Field of Science

Organ transplants with added soul

Via Archaeoporn comes this gem from the Daily Mail about a man who got a heart transplant and - allegedly - a little bit more into the bargain. Spookily enough, the dead man's soul was transplanted too.

How do we know? Well, the transplantee shot himself, despite previously seeming to be happy. And (cue eerie music) the donor "had also shot himself - in identical circumstances." Presumably he was not a heart recipient himself, although the Mail chooses not to get bogged down in pesky details.

But enough of this nonsense. The Mail assures us that...
...a few brave scientists have started claiming that our memories and characters are encoded not just in our brain, but throughout our entire body. Consciousness, they claim, is created by every living cell in the body acting in concert.
Only one of these brave souls is mentioned, one Professor Gary Schwartz at the University of Arizona. He turns out to be a bona fide Professor, albeit with an interesting research focus - his latest book is called The G.O.D. Hypothesis: How Science is Discovering God in Everything, Including Us. And his current project is something called The Veritas Research Program, which was "was created primarily to test the hypothesis that the consciousness (or personality or identity) of a person survives physical death."

Sounds interesting, no? Especially given that "Dr. Schwartz has published more than four hundred scientific papers". Somewhere in among them, you would think, there might be something that would support his claims.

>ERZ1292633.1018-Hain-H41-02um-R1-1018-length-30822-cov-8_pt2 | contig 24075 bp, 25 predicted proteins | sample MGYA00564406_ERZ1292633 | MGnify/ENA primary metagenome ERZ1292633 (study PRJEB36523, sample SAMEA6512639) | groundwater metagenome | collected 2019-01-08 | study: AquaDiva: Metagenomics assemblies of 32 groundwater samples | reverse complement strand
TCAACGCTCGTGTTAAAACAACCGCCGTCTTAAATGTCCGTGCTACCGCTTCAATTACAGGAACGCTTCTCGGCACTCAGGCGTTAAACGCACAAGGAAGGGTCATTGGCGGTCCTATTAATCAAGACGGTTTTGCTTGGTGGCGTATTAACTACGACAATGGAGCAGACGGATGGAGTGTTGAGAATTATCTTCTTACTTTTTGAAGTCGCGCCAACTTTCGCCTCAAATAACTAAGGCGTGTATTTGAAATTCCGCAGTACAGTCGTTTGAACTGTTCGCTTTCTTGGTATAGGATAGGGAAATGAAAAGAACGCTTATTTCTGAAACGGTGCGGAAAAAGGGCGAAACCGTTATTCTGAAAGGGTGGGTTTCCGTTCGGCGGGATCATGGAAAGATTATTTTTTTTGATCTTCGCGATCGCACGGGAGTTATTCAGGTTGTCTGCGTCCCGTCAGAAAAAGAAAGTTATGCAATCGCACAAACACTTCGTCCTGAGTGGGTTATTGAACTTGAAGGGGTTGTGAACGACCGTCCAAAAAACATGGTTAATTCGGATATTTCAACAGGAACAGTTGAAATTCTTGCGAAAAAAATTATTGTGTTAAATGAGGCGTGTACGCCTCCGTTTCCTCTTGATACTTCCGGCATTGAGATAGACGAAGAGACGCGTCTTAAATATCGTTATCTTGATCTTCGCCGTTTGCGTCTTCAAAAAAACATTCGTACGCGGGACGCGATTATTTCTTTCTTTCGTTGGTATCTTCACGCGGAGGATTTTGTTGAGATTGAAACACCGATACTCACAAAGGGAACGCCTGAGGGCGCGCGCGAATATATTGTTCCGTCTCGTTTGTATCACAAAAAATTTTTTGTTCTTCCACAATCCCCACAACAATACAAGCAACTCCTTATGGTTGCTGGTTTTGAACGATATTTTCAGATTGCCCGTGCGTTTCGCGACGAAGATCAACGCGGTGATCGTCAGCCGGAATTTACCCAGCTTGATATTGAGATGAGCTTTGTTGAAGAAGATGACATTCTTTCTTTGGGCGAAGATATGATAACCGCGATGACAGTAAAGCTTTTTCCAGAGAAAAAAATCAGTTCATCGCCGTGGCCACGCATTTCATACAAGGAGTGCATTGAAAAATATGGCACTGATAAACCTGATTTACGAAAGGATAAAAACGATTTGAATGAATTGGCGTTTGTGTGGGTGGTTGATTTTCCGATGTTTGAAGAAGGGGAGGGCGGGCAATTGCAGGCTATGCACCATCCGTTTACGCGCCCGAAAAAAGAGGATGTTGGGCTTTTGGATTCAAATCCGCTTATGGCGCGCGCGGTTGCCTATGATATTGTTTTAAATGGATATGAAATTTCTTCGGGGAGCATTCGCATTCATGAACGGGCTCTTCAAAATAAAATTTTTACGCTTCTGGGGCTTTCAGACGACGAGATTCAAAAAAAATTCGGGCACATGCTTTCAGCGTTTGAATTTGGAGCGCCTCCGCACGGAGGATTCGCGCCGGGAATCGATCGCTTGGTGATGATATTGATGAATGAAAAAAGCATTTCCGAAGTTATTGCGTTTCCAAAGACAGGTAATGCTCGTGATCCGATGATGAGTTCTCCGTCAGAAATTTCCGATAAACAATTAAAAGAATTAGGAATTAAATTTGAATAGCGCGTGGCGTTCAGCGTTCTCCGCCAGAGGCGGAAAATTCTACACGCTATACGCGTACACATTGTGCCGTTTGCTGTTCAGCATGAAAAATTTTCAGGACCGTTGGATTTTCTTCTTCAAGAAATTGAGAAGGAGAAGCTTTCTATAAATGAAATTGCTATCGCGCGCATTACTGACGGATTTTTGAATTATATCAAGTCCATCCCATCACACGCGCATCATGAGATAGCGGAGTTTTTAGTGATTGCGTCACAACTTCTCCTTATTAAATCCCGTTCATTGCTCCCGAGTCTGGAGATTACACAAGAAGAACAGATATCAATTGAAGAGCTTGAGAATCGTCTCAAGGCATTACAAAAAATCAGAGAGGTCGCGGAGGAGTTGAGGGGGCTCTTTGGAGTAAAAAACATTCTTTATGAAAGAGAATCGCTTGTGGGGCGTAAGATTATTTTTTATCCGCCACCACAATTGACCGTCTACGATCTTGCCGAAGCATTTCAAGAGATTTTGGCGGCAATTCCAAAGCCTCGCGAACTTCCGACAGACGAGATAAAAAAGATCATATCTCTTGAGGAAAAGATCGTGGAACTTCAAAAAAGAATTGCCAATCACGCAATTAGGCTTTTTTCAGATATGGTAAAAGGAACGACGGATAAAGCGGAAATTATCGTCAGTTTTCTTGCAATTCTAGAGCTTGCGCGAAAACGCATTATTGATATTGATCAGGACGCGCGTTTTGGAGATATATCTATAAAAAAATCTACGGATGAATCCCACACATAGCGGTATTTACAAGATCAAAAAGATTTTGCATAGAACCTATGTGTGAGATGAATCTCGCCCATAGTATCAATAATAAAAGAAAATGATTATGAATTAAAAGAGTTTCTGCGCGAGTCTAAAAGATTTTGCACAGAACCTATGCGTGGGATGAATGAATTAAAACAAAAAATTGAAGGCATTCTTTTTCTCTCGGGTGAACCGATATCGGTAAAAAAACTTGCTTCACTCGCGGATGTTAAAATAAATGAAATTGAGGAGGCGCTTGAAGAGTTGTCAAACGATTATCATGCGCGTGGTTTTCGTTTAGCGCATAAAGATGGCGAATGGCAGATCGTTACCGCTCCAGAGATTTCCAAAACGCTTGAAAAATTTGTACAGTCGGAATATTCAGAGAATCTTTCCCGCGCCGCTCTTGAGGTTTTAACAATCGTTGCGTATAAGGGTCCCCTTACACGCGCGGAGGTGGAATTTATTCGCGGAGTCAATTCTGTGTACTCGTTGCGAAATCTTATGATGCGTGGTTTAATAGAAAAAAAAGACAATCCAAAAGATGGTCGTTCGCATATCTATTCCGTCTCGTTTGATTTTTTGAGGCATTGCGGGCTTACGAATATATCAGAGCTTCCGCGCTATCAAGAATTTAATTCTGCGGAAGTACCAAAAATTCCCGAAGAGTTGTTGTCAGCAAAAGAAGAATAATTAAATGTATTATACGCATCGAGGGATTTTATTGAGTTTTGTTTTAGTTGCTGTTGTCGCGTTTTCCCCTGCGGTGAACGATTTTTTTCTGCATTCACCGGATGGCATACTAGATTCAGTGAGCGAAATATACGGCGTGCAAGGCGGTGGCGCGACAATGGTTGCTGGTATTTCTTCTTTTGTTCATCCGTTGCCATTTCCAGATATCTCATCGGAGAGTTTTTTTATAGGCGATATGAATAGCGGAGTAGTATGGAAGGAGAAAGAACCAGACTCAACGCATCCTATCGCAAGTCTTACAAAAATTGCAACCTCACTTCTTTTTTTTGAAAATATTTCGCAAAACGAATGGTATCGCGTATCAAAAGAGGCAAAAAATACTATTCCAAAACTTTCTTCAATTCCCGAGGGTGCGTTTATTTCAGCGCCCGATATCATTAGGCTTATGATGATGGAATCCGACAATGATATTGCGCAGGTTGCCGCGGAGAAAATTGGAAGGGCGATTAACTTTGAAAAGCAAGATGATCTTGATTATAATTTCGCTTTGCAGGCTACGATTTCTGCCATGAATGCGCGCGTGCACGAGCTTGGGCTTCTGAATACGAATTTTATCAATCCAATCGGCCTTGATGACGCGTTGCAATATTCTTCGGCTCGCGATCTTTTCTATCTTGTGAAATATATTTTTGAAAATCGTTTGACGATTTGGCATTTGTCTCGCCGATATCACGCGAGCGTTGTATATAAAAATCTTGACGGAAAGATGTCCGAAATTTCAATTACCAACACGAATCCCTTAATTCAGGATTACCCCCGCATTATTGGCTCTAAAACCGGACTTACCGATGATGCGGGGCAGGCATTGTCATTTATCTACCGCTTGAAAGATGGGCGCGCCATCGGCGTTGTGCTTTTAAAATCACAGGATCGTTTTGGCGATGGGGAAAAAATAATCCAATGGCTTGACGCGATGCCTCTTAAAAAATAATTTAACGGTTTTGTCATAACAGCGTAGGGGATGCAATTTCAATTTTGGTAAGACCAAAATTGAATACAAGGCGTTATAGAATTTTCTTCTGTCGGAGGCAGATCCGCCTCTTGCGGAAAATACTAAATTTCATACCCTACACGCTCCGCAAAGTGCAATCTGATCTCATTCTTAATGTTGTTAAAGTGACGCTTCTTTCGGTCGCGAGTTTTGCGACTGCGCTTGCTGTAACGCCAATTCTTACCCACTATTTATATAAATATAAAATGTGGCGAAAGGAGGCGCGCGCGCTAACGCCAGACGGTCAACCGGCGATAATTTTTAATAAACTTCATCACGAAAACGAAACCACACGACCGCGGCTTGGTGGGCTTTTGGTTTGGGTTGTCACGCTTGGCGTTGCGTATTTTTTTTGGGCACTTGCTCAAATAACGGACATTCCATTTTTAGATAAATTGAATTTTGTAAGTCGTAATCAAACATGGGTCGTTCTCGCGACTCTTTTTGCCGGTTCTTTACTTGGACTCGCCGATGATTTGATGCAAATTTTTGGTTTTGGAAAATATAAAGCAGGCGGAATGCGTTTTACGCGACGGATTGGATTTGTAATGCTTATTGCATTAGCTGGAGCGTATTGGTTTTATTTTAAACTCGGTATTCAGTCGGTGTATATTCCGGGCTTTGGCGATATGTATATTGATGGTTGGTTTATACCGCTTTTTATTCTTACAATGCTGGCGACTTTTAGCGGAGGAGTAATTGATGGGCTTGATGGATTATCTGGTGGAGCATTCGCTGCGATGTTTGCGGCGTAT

So I checked PubMed, the bible of medical research publications. Turns out Dr Schwartz has indeed co-authored a lot of papers (198 rather than 400, but not bad). Twenty one of them were clinical trials.

Sadly, not a single of his clinical trials supports his claims about cellular memory and transplanting the soul. Oh well.

He did publish something 8 years ago that is a kind of preliminary stab at gathering evidence. In his 2000 paper, Changes in heart transplant recipients that parallel the personalities of their donors, he and Paul Pearsall spoke to 10 heart transplant recipients, and also to friends and relatives of the donors. From this, they tried to pull together anything that could be construed as a match. They report:
Two to 5 parallels per case were observed between changes following surgery and the histories of the donors. Parallels included changes in food, music, art, sexual, recreational, and career preferences, as well as specific instances of perceptions of names and sensory experiences related to the donors (e.g., one donor was killed by a gun shot to the face; the recipient had dreams of seeing hot flashes of light in his face).
In other words, this is classic confirmation bias. If you look at enough things, you will always find a 'co-incidental' match. The problem is, you need to take in to account all the possible 'co-incidences' that could have occurred but didn't.

There's an easy way to get round the problem of confirmation bias. First, you add in some controls - pairs of people who never had a heart transplant, but are otherwise similar to the people you're studying (age, gender etc). Then you anonymise the data and give them to an independent reviewer. If they can pair up the transplant donors and recipients, then you know you're on to something. Otherwise it's just balderdash.

It's been 8 years since that paper was published. That's plenty of time for Dr Pearsall & Schwartz to do some valid science. But they've chosen not to (they do have books to write and lecture tours to conduct, after all...)

And as a postscript, what about the journalist who wrote the Daily Mail story, Dr Danny Penman? Turns out he has form, having published in 2006 (in the Daily Mail again) a similarly credulous article on spiritual healing. Andy Lewis at the Quackometer takes this one apart.

Ref:
Pearsall P, Schwartz GE, Russek LG. Changes in heart transplant recipients that parallel the personalities of their donors. Integr Med 2000 Mar 21;2(2):65-72. doi:10.1016/S1096-2190(00)00013-5

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